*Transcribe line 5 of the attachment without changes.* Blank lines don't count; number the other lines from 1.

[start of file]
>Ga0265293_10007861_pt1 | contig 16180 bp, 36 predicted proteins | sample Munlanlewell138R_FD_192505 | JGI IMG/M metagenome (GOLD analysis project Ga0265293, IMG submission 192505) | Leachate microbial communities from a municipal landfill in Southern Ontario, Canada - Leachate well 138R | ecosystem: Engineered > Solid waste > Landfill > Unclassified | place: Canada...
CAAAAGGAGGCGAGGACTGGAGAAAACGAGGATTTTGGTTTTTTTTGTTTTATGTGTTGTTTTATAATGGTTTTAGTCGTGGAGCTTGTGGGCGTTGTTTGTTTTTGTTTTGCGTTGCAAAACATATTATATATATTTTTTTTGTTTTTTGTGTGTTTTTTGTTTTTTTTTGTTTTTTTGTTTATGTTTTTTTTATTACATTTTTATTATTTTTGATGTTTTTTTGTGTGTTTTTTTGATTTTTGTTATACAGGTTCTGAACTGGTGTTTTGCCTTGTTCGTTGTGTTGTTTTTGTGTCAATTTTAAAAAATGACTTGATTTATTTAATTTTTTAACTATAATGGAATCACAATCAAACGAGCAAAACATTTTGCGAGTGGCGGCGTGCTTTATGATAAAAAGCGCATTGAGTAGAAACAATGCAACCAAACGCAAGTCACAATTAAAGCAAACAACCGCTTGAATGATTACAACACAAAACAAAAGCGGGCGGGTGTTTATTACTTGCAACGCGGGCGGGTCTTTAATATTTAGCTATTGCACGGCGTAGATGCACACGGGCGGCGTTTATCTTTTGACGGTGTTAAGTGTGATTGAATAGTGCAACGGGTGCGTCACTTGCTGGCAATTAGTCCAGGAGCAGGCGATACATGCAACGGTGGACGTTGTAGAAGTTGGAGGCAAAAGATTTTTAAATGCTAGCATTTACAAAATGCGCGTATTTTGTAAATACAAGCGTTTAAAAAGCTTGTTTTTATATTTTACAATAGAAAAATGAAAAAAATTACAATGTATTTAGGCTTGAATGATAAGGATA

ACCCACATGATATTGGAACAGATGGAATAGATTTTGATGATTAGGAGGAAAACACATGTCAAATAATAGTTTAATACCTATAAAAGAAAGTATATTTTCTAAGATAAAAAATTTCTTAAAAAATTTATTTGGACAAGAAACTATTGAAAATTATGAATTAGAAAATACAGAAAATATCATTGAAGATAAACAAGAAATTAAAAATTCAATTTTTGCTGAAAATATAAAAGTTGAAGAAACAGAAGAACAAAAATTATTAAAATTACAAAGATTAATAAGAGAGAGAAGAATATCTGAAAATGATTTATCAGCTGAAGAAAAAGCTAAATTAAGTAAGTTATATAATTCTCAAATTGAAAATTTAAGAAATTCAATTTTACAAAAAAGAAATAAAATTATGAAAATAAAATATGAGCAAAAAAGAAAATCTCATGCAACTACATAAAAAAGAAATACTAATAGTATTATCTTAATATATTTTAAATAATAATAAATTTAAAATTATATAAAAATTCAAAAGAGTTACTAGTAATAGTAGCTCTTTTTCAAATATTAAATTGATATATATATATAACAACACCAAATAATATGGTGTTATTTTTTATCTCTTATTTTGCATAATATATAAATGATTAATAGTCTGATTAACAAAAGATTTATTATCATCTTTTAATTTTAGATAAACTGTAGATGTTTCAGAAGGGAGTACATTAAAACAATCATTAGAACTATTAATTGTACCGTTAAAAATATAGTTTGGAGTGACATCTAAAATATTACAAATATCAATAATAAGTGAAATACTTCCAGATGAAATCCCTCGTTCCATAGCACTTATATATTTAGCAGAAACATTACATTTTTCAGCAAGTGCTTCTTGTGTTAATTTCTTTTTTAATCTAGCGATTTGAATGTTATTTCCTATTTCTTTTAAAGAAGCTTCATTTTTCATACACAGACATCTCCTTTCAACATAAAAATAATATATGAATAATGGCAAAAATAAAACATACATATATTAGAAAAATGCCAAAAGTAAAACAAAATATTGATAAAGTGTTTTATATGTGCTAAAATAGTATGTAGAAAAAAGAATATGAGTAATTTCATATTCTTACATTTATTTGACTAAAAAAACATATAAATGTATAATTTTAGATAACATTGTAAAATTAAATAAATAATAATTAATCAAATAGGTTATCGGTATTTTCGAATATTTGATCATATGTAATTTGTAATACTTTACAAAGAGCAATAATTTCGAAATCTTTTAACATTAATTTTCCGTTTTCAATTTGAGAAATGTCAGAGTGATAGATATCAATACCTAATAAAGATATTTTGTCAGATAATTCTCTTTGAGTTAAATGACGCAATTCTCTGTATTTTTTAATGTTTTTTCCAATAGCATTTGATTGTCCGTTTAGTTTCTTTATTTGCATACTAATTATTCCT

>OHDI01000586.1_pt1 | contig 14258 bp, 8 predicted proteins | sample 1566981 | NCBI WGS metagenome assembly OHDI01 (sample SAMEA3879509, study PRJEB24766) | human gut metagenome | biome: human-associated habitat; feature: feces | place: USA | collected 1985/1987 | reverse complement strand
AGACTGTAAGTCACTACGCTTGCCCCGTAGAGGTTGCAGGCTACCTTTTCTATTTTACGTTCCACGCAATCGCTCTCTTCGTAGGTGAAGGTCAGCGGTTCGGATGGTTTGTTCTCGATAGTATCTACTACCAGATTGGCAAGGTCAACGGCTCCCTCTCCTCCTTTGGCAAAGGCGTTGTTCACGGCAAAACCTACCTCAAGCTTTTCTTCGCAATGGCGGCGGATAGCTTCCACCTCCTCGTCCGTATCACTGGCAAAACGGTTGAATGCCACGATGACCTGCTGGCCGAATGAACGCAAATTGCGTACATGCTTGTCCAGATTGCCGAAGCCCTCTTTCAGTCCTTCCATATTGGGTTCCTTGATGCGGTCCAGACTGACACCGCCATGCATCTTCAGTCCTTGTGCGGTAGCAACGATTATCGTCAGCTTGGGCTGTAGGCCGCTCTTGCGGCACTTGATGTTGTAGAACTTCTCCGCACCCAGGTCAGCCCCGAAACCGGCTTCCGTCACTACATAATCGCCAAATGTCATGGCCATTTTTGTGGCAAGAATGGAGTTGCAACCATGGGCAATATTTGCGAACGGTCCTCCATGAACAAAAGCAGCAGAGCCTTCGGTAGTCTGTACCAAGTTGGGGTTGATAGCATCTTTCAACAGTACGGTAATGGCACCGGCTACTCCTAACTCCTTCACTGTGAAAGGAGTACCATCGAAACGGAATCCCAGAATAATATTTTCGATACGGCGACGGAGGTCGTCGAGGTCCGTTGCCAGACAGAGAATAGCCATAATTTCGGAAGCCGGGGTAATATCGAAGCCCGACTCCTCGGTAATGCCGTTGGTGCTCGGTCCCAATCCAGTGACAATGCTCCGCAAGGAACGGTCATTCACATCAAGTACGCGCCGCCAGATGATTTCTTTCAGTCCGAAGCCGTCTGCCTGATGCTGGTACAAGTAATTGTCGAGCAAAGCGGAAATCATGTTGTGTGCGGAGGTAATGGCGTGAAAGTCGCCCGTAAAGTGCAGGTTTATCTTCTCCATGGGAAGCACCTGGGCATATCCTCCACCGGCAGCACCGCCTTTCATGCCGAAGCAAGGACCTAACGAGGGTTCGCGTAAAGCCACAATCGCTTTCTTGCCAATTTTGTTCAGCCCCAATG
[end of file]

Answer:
AGACTGTAAGTCACTACGCTTGCCCCGTAGAGGTTGCAGGCTACCTTTTCTATTTTACGTTCCACGCAATCGCTCTCTTCGTAGGTGAAGGTCAGCGGTTCGGATGGTTTGTTCTCGATAGTATCTACTACCAGATTGGCAAGGTCAACGGCTCCCTCTCCTCCTTTGGCAAAGGCGTTGTTCACGGCAAAACCTACCTCAAGCTTTTCTTCGCAATGGCGGCGGATAGCTTCCACCTCCTCGTCCGTATCACTGGCAAAACGGTTGAATGCCACGATGACCTGCTGGCCGAATGAACGCAAATTGCGTACATGCTTGTCCAGATTGCCGAAGCCCTCTTTCAGTCCTTCCATATTGGGTTCCTTGATGCGGTCCAGACTGACACCGCCATGCATCTTCAGTCCTTGTGCGGTAGCAACGATTATCGTCAGCTTGGGCTGTAGGCCGCTCTTGCGGCACTTGATGTTGTAGAACTTCTCCGCACCCAGGTCAGCCCCGAAACCGGCTTCCGTCACTACATAATCGCCAAATGTCATGGCCATTTTTGTGGCAAGAATGGAGTTGCAACCATGGGCAATATTTGCGAACGGTCCTCCATGAACAAAAGCAGCAGAGCCTTCGGTAGTCTGTACCAAGTTGGGGTTGATAGCATCTTTCAACAGTACGGTAATGGCACCGGCTACTCCTAACTCCTTCACTGTGAAAGGAGTACCATCGAAACGGAATCCCAGAATAATATTTTCGATACGGCGACGGAGGTCGTCGAGGTCCGTTGCCAGACAGAGAATAGCCATAATTTCGGAAGCCGGGGTAATATCGAAGCCCGACTCCTCGGTAATGCCGTTGGTGCTCGGTCCCAATCCAGTGACAATGCTCCGCAAGGAACGGTCATTCACATCAAGTACGCGCCGCCAGATGATTTCTTTCAGTCCGAAGCCGTCTGCCTGATGCTGGTACAAGTAATTGTCGAGCAAAGCGGAAATCATGTTGTGTGCGGAGGTAATGGCGTGAAAGTCGCCCGTAAAGTGCAGGTTTATCTTCTCCATGGGAAGCACCTGGGCATATCCTCCACCGGCAGCACCGCCTTTCATGCCGAAGCAAGGACCTAACGAGGGTTCGCGTAAAGCCACAATCGCTTTCTTGCCAATTTTGTTCAGCCCCAATG